Haaretz is a reliable source and the material is attributed. The type of evidence presented, much of it anonymous, is exactly the type of evidence that is expected in such a case. If you know of an official denial, we can cite that too. Zerotalk 13:11, 16 April 2017 (UTC)[]
There is no need for official denial for every fake report. This article doesn't even make sense! It says that Mossad agents attended his funeral with Nazi people with Nazi salutes. Otto Skorzeny was part of many groups that helped former SS fellows, now this person help Israelis to murder a German scientist in Egypt?? Some guy had a very strong imagination I guess. As I said, the claim is very controversial and it needs "multiple high-quality sources". WP:EXCEPTIONAL is a policy of Wikipedia and if it can't be found, then this section must be deleted. Also, Haaretz is not a neutral source in this case. Nochyyy (talk) 15:10, 16 April 2017 (UTC)[]
Your response consists of saying that you don't believe it. Ok, you don't believe it. That's not a policy-related argument. Again, where is the official denial? Zerotalk 00:12, 17 April 2017 (UTC)[]
A second source is Tom Segev's biography of Simon Weisental (pp.162–165). Segev's sources include an interview with a named senior Mossad operative (Rafi Meidan) who reported that he asked Weisental to remove Skorzeny from his wanted list to make it easier to recruit Skorzeny. Segev says that Weisental refused. Also some other sources. Zerotalk 01:31, 17 April 2017 (UTC)[]
It's not about what I believe or not. Exceptional claims need exceptional and "multiple high-quality" sources. All of them comes from the same person and they are not "high-quality" sources. Read WP:EXCEPTIONAL, it is a Wikipedia policy. There is no need for official denial if suitable sources is not provided. Nochyyy (talk) 06:33, 17 April 2017 (UTC)[]
Is Tom Segev the same person as Dan Raviv or Yossi Melman? No. How do you know that the named people interview by Segev are the same as the unnamed people interviewed by Raviv and Melman? You don't. And how do you know that the multiple sources claimed by both publications are really just one person? You don't (we even have two names, Rafi Meidan and Rafi Eitan, both very senior Mossad figures). You should stop making claims that you can't justify. I also disagree with you about this being an exceptional claim. Actually it is perfectly in line with the way intelligence agencies think. Doing deals with shady characters is part of the job. Zerotalk 07:19, 17 April 2017 (UTC)[]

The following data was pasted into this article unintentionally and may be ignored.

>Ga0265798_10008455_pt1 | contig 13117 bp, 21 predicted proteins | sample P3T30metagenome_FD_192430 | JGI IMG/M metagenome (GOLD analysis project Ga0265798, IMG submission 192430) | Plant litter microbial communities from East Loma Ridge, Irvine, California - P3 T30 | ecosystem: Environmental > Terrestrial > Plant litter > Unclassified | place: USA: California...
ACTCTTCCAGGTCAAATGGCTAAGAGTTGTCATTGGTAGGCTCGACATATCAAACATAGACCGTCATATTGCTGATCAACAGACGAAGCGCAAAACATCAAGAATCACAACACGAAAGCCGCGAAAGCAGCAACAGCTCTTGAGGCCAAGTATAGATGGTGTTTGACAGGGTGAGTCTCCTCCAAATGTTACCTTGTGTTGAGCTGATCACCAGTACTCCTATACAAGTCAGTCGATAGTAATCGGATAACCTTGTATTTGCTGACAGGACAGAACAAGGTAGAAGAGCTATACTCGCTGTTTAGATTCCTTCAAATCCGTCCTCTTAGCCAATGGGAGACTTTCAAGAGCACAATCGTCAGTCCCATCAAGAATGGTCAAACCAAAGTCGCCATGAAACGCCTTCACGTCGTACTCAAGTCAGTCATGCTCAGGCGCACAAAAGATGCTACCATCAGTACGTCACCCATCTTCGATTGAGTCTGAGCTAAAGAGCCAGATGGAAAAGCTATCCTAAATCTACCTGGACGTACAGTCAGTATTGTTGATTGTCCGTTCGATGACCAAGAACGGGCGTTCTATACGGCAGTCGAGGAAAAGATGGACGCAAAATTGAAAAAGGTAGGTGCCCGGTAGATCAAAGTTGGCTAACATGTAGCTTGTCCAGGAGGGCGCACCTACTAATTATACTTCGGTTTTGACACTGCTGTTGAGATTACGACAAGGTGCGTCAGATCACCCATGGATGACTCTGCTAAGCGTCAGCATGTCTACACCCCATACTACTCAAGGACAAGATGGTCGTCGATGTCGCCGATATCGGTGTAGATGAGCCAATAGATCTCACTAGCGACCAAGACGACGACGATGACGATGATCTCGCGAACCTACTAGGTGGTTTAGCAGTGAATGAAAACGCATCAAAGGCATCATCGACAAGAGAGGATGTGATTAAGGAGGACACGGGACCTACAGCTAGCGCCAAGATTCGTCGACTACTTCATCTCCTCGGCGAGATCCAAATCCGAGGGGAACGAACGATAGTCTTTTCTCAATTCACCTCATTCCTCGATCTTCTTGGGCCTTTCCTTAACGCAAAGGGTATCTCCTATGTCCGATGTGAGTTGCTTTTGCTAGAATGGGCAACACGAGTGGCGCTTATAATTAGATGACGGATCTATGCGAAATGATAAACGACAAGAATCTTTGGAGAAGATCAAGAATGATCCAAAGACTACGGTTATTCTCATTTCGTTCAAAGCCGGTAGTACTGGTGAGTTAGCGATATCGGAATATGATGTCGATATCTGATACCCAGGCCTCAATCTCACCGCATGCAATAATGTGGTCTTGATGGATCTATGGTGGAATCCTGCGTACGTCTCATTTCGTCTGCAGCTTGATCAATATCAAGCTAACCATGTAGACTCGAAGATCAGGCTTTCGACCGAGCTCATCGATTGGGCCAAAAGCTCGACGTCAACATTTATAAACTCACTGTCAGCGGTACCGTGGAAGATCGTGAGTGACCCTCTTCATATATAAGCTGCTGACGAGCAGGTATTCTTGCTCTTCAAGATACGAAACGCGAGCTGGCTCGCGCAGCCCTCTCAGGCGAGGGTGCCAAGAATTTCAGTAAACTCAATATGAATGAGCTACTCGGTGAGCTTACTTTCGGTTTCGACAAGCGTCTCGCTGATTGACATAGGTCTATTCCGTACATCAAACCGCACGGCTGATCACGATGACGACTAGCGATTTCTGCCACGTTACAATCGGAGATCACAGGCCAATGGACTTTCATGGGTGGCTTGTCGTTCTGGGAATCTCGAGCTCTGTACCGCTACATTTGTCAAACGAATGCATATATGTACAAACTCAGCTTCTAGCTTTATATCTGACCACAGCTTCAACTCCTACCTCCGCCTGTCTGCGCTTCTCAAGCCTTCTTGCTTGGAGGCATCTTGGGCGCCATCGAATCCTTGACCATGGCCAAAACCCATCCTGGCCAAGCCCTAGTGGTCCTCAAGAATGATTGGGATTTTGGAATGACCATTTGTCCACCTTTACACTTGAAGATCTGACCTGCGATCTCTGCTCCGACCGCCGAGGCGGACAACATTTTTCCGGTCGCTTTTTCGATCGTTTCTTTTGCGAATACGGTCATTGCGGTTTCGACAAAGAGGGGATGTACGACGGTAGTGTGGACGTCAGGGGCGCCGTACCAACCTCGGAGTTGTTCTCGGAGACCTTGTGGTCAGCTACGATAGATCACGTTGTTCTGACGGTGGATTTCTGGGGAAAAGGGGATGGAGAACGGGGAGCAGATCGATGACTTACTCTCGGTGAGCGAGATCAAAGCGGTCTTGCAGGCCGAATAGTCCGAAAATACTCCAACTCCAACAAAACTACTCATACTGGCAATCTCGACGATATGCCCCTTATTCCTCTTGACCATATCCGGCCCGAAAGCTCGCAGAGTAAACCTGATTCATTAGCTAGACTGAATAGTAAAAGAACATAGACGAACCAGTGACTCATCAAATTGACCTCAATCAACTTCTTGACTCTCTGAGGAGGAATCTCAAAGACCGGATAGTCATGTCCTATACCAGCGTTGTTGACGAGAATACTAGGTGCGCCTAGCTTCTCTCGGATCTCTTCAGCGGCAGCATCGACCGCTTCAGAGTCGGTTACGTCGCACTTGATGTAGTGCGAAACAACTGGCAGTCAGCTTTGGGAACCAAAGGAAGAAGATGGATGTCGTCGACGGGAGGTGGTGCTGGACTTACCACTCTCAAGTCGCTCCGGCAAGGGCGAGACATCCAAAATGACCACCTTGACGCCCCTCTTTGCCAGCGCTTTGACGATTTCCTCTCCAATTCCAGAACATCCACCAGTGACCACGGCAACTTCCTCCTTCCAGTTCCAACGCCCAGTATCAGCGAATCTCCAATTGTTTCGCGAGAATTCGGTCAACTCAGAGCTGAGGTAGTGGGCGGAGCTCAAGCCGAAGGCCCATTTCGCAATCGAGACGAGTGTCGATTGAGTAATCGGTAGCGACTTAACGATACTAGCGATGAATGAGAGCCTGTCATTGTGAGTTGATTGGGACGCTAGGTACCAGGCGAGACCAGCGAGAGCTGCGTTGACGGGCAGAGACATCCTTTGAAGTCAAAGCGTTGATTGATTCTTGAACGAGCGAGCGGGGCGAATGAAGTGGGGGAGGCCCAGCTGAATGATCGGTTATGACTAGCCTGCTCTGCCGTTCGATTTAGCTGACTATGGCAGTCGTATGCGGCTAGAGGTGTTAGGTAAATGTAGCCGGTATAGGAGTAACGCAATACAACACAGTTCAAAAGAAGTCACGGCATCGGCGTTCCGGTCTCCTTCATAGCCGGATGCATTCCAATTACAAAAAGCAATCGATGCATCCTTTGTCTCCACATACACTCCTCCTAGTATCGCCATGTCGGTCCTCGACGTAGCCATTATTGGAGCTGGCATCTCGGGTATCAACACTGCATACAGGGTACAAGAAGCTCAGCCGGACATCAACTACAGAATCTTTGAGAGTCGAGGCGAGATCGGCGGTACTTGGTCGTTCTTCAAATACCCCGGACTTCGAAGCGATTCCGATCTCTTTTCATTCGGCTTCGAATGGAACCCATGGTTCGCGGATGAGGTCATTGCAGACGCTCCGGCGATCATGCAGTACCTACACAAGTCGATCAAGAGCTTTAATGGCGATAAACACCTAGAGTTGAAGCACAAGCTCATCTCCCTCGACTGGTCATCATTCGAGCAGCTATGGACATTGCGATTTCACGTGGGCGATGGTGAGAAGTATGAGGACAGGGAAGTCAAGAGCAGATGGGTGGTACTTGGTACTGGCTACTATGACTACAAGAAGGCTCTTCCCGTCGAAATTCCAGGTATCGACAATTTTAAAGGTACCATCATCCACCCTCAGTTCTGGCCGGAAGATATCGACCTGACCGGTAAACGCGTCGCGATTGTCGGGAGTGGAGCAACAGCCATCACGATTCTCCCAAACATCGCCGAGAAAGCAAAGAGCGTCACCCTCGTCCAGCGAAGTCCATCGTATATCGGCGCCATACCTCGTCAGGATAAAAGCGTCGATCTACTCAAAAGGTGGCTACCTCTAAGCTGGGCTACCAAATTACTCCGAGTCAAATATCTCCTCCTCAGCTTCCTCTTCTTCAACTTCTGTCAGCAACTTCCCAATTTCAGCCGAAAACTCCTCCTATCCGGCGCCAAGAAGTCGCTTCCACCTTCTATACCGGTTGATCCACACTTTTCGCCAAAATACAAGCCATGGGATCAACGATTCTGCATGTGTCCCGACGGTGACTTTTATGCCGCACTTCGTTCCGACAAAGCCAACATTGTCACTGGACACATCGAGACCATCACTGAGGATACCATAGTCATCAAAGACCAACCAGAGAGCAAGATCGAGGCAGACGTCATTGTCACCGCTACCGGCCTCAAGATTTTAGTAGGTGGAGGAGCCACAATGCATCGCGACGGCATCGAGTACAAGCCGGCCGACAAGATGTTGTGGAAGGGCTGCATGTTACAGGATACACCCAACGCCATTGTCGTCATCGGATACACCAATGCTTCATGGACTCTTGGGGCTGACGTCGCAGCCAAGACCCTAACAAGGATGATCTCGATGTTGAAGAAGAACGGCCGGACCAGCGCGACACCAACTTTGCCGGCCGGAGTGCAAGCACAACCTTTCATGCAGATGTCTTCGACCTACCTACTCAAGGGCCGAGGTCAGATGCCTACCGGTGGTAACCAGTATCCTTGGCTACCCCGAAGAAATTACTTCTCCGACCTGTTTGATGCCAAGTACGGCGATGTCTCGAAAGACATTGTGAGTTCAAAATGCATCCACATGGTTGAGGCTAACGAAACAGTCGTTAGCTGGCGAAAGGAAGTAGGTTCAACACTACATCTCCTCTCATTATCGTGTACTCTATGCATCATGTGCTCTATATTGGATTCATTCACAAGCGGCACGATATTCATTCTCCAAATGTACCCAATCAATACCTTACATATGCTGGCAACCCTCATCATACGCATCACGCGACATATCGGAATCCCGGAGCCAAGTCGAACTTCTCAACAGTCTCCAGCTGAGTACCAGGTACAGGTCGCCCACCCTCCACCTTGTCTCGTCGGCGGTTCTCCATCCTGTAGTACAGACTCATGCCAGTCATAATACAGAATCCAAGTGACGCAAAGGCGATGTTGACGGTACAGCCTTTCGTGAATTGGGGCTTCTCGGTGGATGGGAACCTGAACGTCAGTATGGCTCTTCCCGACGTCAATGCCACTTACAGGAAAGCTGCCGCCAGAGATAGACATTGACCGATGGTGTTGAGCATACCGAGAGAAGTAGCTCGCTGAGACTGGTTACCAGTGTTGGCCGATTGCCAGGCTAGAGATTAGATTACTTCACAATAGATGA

All these persons are included in the same source. It wouldn't make any differences if they include 1000 person in this source, it would be still considered as one source and dirkdeklein (is that even a source??) is using Haaretz report. You don't find the claim that a former Nazi and anti-semitic person working for Mossad and killing his Nazi colleagues as an exceptional claim? Nochyyy (talk) 07:42, 17 April 2017 (UTC)[]
It is really tiring that you keep misrepresenting the facts. One source is Raviv and Melman, and the other source is Segev. Neither of them cites the other; they cite their own interviews. That's two sources. Also, there is nothing new about a Nazi killing another Nazi. As for Mossad, it didn't see chasing war criminals as its primary function and that always took a back seat compared to the security of the state. It's like Melman wrote in the Jerusalem Post in 2013 when he reported the basic facts of this story: "D’un côté, il y a le poids de l’histoire et le devoir qui en découle et de l’autre des questions prioritaires, plus pragmatiques et urgentes sur la sécurité du pays." (I'm too lazy to find the English edition.) In addition, your claims about Haaretz are (1) wrong, since it is a highly reliable source, (2) irrelevant. The fact the Mossad had recruited Skorzeny was published already in 1989 by the Israeli intelligence magazine Matara and picked up by Yedioth Ahronot and other newspapers. Jerusalem Post's story on the revelation wrote "According to Yediot Aharonot, which published a story about the article in Matara, a former senior member of the Mossad confirmed the story on Monday, emphasizing that 'Skorzeny was never an employee of the Mossad, but he was certainly an agent for the Mossad.'" (JP, 20 Sep 1989, p2). JP didn't express doubt or even surprise. The 2016 Raviv/Melman article that adds the Klug detail was first published by The Forward, which is an extremely reputable source, and only later published by Haaretz (and dozens of other newspapers). In other words, I can find it all over the Israeli and Jewish press but I didn't find anyone denying it. Things like that happen; it is how the world works. Zerotalk 08:57, 17 April 2017 (UTC)[]